Peyton Manning biography
NFL quarterback Peyton Lee Manning was born in New Orleans, Louisiana, in 1976. The son of former NFL quarterback Archie Manning, and the older brother of New York Giants QB Eli Manning, Peyton is one of the most prolific passers in NFL history. He's won the MVP award a record four times and led the Indianapolis Colts to victory in Super Bowl XLI.
Peyton Lee Manning was born March 24, 1976, in New Orleans, Louisiana. The second of three boys, Peyton is son of former NFL quarterback Archie Manning, and the older brother of New York Giants QB, Eli Manning.
Stoked by a competitive fire that surpassed even that of his two brothers, Peyton seemed destined to be a great quarterback almost from the time he could pick up a football. At Isidore Newman High School, Manning led the football team to a 34-5 record, throwing for more than 7,000 yards, and was largely viewed as the nation's number one football recruit in his senior season.
In the fall of 1994, Manning enrolled at the University of Tennessee. There, his dominance continued. Over his four-year career, Manning torched opponents with a big arm and dead-on accuracy, setting an astounding 42 conference, school and NCAA records. In all, he passed for 11,201 yards, registered 863 completions, and connected for 89 touchdowns.
Along with his physical gifts, the 6'5", 230-pound Manning also developed a reputation as a voracious student of the game, poring over game film to analyze his opponents.
In 1998, the Indianapolis Colts selected Manning with the first overall pick in the NFL draft. For a franchise whose recent years were defined by hard luck and high loss totals, Manning was quickly embraced as a savior.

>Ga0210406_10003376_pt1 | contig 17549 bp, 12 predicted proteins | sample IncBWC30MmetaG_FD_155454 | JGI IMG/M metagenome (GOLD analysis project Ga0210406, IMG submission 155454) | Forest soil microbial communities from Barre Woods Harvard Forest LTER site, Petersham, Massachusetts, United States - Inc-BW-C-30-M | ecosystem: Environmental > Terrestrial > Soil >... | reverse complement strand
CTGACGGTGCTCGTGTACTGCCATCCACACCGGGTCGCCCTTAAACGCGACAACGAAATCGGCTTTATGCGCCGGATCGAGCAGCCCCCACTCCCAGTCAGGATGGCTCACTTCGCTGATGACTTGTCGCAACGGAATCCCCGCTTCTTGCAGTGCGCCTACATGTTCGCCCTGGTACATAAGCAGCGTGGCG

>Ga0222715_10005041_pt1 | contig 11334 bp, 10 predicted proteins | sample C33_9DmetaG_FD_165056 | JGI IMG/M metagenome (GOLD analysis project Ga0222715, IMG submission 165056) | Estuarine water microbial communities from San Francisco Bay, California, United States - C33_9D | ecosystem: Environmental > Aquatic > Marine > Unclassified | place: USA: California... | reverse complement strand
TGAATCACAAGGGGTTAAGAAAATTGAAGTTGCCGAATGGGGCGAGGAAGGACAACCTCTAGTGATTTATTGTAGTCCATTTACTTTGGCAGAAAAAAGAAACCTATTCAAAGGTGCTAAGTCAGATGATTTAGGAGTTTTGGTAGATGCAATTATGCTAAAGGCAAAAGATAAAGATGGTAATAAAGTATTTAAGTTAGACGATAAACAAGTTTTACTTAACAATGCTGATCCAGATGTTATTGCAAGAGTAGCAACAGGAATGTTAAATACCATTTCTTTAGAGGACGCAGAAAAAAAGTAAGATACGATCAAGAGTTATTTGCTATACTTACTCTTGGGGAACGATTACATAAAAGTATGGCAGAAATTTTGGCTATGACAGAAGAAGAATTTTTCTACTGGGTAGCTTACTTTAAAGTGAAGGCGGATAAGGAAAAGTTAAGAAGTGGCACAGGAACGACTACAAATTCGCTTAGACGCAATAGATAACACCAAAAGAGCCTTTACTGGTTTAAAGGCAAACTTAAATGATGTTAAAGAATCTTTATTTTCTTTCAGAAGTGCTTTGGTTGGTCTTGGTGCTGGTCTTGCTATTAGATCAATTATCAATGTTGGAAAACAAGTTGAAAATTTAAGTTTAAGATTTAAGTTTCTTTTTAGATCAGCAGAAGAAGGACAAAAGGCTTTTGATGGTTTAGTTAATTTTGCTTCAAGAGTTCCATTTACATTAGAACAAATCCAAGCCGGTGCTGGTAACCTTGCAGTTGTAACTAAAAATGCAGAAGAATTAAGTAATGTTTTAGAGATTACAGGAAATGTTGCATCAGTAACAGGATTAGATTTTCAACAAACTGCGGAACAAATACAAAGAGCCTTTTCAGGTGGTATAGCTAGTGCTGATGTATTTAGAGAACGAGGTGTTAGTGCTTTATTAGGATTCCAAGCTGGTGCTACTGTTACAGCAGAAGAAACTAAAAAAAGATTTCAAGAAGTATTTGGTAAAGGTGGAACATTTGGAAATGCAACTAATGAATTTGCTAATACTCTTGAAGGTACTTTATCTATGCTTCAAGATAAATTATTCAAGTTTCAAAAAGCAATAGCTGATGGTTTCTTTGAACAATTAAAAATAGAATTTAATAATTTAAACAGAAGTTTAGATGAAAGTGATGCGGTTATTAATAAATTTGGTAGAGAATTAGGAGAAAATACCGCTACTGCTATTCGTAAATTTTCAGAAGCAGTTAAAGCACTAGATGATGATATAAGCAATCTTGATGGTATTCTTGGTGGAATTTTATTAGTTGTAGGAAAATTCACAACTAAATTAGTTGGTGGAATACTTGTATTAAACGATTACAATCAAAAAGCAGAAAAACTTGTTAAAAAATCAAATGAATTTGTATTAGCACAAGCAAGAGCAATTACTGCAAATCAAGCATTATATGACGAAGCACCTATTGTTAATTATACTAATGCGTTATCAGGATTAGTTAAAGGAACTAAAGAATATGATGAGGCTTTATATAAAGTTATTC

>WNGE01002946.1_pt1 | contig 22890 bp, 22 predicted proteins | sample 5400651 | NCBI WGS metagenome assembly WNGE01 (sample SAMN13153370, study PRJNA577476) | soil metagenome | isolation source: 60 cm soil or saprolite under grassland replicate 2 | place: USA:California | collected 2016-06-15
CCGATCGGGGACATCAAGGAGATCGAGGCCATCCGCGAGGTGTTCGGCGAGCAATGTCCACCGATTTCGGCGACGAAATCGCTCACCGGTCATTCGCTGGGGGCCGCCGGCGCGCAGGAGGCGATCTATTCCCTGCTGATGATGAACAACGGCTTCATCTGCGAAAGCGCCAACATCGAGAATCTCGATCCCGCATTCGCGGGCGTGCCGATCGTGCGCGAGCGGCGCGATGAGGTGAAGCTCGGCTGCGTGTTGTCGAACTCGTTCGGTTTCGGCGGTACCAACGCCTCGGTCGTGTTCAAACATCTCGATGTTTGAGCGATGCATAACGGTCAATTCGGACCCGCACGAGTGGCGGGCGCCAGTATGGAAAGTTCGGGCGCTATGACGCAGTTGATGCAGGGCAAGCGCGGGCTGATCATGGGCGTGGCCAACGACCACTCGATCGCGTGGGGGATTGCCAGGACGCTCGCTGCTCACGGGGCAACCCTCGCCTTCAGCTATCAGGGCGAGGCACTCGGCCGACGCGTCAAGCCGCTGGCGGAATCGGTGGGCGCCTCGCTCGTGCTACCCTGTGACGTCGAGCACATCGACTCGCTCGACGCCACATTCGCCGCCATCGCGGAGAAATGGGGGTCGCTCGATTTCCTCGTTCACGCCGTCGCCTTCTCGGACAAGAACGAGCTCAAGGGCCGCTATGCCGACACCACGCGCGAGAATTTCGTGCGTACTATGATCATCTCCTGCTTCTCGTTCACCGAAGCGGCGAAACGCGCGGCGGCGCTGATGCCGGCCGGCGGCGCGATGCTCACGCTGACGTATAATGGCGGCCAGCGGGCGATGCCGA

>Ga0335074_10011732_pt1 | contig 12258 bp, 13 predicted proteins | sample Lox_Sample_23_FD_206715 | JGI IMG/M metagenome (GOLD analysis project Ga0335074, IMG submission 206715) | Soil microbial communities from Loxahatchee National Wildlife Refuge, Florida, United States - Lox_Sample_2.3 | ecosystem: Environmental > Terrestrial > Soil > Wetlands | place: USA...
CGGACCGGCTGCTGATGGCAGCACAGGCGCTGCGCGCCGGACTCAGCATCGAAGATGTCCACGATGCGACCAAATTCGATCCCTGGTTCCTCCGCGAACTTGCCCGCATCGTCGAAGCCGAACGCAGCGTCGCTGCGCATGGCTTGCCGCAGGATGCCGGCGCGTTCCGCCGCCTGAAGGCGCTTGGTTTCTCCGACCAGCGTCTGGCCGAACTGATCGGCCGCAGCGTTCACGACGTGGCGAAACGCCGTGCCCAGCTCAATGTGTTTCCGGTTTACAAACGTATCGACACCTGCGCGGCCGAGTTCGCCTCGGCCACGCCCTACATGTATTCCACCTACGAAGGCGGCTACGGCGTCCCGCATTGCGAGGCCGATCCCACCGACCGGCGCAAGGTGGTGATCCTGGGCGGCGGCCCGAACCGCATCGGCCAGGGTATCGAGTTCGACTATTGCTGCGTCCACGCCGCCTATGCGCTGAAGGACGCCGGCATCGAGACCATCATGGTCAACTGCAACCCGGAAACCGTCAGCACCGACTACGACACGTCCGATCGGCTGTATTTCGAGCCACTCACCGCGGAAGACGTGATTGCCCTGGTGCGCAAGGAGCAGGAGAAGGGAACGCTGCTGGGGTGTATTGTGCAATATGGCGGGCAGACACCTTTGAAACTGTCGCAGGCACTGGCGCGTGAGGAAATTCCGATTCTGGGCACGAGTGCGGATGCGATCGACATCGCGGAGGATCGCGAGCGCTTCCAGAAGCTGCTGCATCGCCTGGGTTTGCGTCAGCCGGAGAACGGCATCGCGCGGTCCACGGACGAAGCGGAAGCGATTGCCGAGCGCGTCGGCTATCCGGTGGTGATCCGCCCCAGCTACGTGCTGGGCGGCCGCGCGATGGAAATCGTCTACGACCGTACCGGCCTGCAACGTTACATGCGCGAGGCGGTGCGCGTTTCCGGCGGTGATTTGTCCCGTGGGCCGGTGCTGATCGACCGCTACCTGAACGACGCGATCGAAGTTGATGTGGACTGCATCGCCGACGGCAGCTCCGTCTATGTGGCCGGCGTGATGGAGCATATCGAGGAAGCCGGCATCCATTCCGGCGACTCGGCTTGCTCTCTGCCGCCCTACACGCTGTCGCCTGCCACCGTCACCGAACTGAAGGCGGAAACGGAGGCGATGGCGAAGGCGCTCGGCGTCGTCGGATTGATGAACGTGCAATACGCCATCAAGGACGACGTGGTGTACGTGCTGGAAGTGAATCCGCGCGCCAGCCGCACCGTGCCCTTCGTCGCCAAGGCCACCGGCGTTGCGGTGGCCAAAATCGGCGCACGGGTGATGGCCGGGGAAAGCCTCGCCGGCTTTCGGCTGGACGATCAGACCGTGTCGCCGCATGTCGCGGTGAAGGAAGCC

His rookie year, however, was far from perfect. Moments of brilliance were often followed by bouts of struggle as Manning experienced some expected growing pains. While establishing new NFL records for completions (326), attempts (575), passing yards (3,379) and touchdowns (26), he also threw an NFL-leading 28 interceptions for a team that struggled to a 3-13 finish.
Those early lumps, though, soon gave way to a level of success largely unmatched in league history. Over the next 13 years, Manning became arguably the game's best quarterback and the face of a high-powered Colts team that regularly contended for the NFL's top record.
After winning his first MVP award in 2003, Manning went on to capture the award three more times (2004, 2008 and 2009), becoming the first NFL player ever to achieve that distinction. In addition, he holds the honor of becoming the fastest player to pass for 50,000 career yards and 4,000 completions.
For the first decade of his career, Manning was dogged by suggestions that he couldn't win a big game. In 2007, he silenced critics when he toppled his longtime rivals, the New England Patriots and quarterback Tom Brady, in the AFC title game, and then went on to beat the Chicago Bears in Super Bowl XLI. In the Super Bowl, Manning, who threw for 247 yards, was named the game MVP.
In addition to athletic exploits, Manning has proven to be a valuable brand off the field. He's been praised for his comedic timing and has appeared in several funny television commercials for Sprint, MasterCard and Gatorade, among other brands. In addition, he's hosted Saturday Night Live.
For the first 13 seasons of his career, Manning largely avoided injury, starting every game for the Colts since the start of his rookie season. But on September 8, 2011, Manning's season was derailed when doctors performed a spinal fusion on him to repair a damaged nerve in his neck that had caused his throwing arm to weaken. It was Manning's third neck surgery in 19 months, and it cost him the season.
It also cut short his career with the Colts. With their leader on the sidelines, Indianapolis posted the worst record in the league, securing the franchise the number one pick in the 2012 draft, which they eventually used to select Stanford quarterback Andrew Luck.
Intent on starting over with their quarterback of the future, the Colts released Manning. In March of 2012, the former Colts QB signed a new five-year, $96 million contract with the Denver Broncos.